Bandvista Blog


5 Instruments You've Never Thought About Playing

As much as we focus on the standard instrumentation of the western world – whether those found in a standard rock outfit or a philharmonic orchestra – the world of instrumentation is huge, and includes a tremendous variety of instruments that have incredible character and sound. Whether you're a strings player or a percussionist, here are five instruments that you might never have thought about playing. 


The hurdy-gurdy is a haunting, spooky string instrument that can also take on a tremendously comical quality. The hurdy-gurdy is operated by cranking a lever that gives power to the instrument while simultaneously pressing different buttons that produce different tones. Hard to master but beautiful to hear, the hurdy-gurdy is starting to make a comeback in modern classical and folk music. If you want to hear an example, check out Stephan Groth, the hurdy-gurdy player in German medieval folk band Faun.


The Japanese koto, sometimes referred to as the Japanese table harp, is a plucked string instrument that produces elegant, stirring, and graceful music. The koto is a standard in many Japanese orchestras, and is frequently given solo parts, particular in music that reflects romance or is meant for relaxation. The koto can be played with a variety of string types, depending upon the preference of the player. While few koto instructors are to be found in the west, those with a passion for eastern music may find it well worth the effort to study it in an exchange program or during a sabbatical. To hear this beautiful instrument, have a listen to koto player Michio Miyagi.


A Finnish string instrument, the kantele is taught as a standard in Finland to young students in much the same way American children are taught the recorder. Centuries old, the kantele has a clear, high, and yet melancholy tone that suits folk music exceptionally well. The kantele has enjoyed a resurgence in recent years, with Finnish musicians delving deeper into their musical roots in order to reconnect with the ancient traditions of their forebears. Want to hear more? Check out kantele player Ulla Katajavuori.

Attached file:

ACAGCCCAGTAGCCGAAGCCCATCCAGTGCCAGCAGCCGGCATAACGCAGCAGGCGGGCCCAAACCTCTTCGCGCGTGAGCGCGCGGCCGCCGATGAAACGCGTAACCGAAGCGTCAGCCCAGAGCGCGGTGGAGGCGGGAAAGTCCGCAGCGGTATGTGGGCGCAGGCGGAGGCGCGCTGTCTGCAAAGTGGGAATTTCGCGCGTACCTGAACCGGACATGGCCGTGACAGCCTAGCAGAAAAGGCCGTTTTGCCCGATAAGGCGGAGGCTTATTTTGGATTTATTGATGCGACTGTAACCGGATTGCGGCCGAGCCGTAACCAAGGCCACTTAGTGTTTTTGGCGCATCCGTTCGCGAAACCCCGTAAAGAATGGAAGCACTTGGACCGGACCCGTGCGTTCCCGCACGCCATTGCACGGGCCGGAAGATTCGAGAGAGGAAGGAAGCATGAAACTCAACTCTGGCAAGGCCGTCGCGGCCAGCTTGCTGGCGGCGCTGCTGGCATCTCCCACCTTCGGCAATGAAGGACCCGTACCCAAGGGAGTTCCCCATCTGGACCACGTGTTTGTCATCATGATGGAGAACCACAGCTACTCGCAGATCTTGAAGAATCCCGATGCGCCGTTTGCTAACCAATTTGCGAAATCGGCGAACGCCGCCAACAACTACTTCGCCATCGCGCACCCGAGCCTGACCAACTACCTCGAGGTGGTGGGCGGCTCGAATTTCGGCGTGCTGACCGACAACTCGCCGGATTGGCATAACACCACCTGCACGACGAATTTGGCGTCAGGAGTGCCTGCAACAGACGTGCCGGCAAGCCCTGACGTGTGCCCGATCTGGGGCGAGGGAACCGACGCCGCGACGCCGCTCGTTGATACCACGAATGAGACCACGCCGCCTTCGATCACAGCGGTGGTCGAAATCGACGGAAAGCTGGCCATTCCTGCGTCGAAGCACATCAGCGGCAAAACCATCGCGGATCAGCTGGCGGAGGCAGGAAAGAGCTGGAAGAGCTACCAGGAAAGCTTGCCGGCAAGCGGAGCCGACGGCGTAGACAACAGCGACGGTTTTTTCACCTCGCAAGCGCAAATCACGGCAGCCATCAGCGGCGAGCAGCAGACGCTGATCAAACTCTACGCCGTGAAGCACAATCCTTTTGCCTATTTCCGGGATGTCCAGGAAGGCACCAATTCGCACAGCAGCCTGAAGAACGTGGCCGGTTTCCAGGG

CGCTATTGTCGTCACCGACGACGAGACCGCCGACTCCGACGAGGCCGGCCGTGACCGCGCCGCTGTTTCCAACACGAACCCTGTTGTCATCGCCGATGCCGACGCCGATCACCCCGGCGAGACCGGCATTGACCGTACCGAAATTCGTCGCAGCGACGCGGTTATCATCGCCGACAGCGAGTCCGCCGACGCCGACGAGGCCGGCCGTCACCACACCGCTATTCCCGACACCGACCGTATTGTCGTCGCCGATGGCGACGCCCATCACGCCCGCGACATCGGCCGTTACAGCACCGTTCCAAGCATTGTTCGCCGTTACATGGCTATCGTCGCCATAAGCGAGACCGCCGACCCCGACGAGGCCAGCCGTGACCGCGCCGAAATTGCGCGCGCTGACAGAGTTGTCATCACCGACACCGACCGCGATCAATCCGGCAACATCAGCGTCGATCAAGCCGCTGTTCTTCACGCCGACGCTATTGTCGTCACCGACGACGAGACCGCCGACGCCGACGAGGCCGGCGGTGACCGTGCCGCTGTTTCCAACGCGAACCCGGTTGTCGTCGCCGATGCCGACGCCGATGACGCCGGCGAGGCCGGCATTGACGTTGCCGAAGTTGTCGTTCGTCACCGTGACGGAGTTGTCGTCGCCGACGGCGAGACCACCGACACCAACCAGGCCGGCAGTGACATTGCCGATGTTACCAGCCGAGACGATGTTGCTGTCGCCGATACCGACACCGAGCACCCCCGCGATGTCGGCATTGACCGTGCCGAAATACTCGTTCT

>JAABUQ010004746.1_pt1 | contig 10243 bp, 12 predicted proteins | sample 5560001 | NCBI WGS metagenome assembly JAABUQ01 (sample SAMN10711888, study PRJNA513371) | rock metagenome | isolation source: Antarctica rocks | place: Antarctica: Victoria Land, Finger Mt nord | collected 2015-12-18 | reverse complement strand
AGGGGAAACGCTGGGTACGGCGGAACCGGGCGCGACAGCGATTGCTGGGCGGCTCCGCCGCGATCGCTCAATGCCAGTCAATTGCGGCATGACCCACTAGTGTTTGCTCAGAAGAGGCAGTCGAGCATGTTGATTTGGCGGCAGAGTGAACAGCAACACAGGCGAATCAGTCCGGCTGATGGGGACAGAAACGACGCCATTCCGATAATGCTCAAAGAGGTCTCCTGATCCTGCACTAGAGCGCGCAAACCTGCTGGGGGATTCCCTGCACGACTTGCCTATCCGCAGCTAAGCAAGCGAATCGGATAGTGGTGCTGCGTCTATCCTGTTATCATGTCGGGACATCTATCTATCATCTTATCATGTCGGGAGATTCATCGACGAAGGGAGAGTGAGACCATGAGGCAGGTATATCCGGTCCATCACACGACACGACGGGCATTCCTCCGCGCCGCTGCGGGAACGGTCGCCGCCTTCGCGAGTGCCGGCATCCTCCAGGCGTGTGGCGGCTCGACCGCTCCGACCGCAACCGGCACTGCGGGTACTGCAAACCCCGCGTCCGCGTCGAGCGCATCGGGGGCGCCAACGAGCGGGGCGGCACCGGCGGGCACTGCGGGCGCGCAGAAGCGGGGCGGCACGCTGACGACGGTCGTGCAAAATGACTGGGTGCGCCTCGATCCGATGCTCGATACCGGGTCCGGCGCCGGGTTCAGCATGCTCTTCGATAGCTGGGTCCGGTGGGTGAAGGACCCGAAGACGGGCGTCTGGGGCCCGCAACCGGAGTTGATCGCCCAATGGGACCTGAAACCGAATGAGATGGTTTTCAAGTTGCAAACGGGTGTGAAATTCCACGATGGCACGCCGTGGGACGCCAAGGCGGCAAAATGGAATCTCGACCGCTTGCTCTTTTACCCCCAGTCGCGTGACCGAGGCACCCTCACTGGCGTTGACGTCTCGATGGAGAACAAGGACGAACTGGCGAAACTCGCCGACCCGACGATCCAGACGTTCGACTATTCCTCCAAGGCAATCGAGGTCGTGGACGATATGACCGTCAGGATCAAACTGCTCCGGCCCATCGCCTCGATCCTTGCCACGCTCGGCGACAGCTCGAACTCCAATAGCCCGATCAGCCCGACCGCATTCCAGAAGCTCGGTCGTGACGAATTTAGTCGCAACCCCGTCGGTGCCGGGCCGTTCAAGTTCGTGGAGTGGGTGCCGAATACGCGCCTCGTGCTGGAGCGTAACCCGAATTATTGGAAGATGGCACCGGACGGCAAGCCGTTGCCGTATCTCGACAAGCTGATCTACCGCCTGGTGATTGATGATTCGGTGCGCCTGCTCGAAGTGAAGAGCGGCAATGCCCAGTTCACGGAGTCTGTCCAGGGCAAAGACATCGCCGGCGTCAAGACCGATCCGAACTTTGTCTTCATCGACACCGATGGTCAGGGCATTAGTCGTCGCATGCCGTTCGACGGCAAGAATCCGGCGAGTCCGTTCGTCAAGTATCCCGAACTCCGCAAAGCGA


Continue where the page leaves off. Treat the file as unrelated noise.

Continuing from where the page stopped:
The oud is a centuries-old lute-style instrument originating in the Middle East. It is played in nations across the Middle Eastern region, North Africa and the Mediterranean basin, including Persia, Turkey, Somalia and Armenia. Don't let its appearance fool you, though – the oud hosts eleven to thirteen strings grouped typically in pairs, and takes many years to master. To hear this soulful, beautiful instrument, have a listen to master oud player Naseer Shamma.


If you've ever seen the film “The Forbidden Kingdom,” you'll be familiar with this plucked string instrument that Golden Sparrow is occasionally heard and seen playing throughout the film's journey. The pipa originates in China, and has a bright and yet fraught tone to it. Held upright, the pipa is usually plucked with either long nails or finger plucks that players attach to their fingers. To hear an example of the pipa, check out pipa player Liu Fang.


All of these instruments represent innovation and rich history from all over the world. Whether you fancy studying world music intensively or want a unique instrument to accentuate what you already produce, consider one of these!

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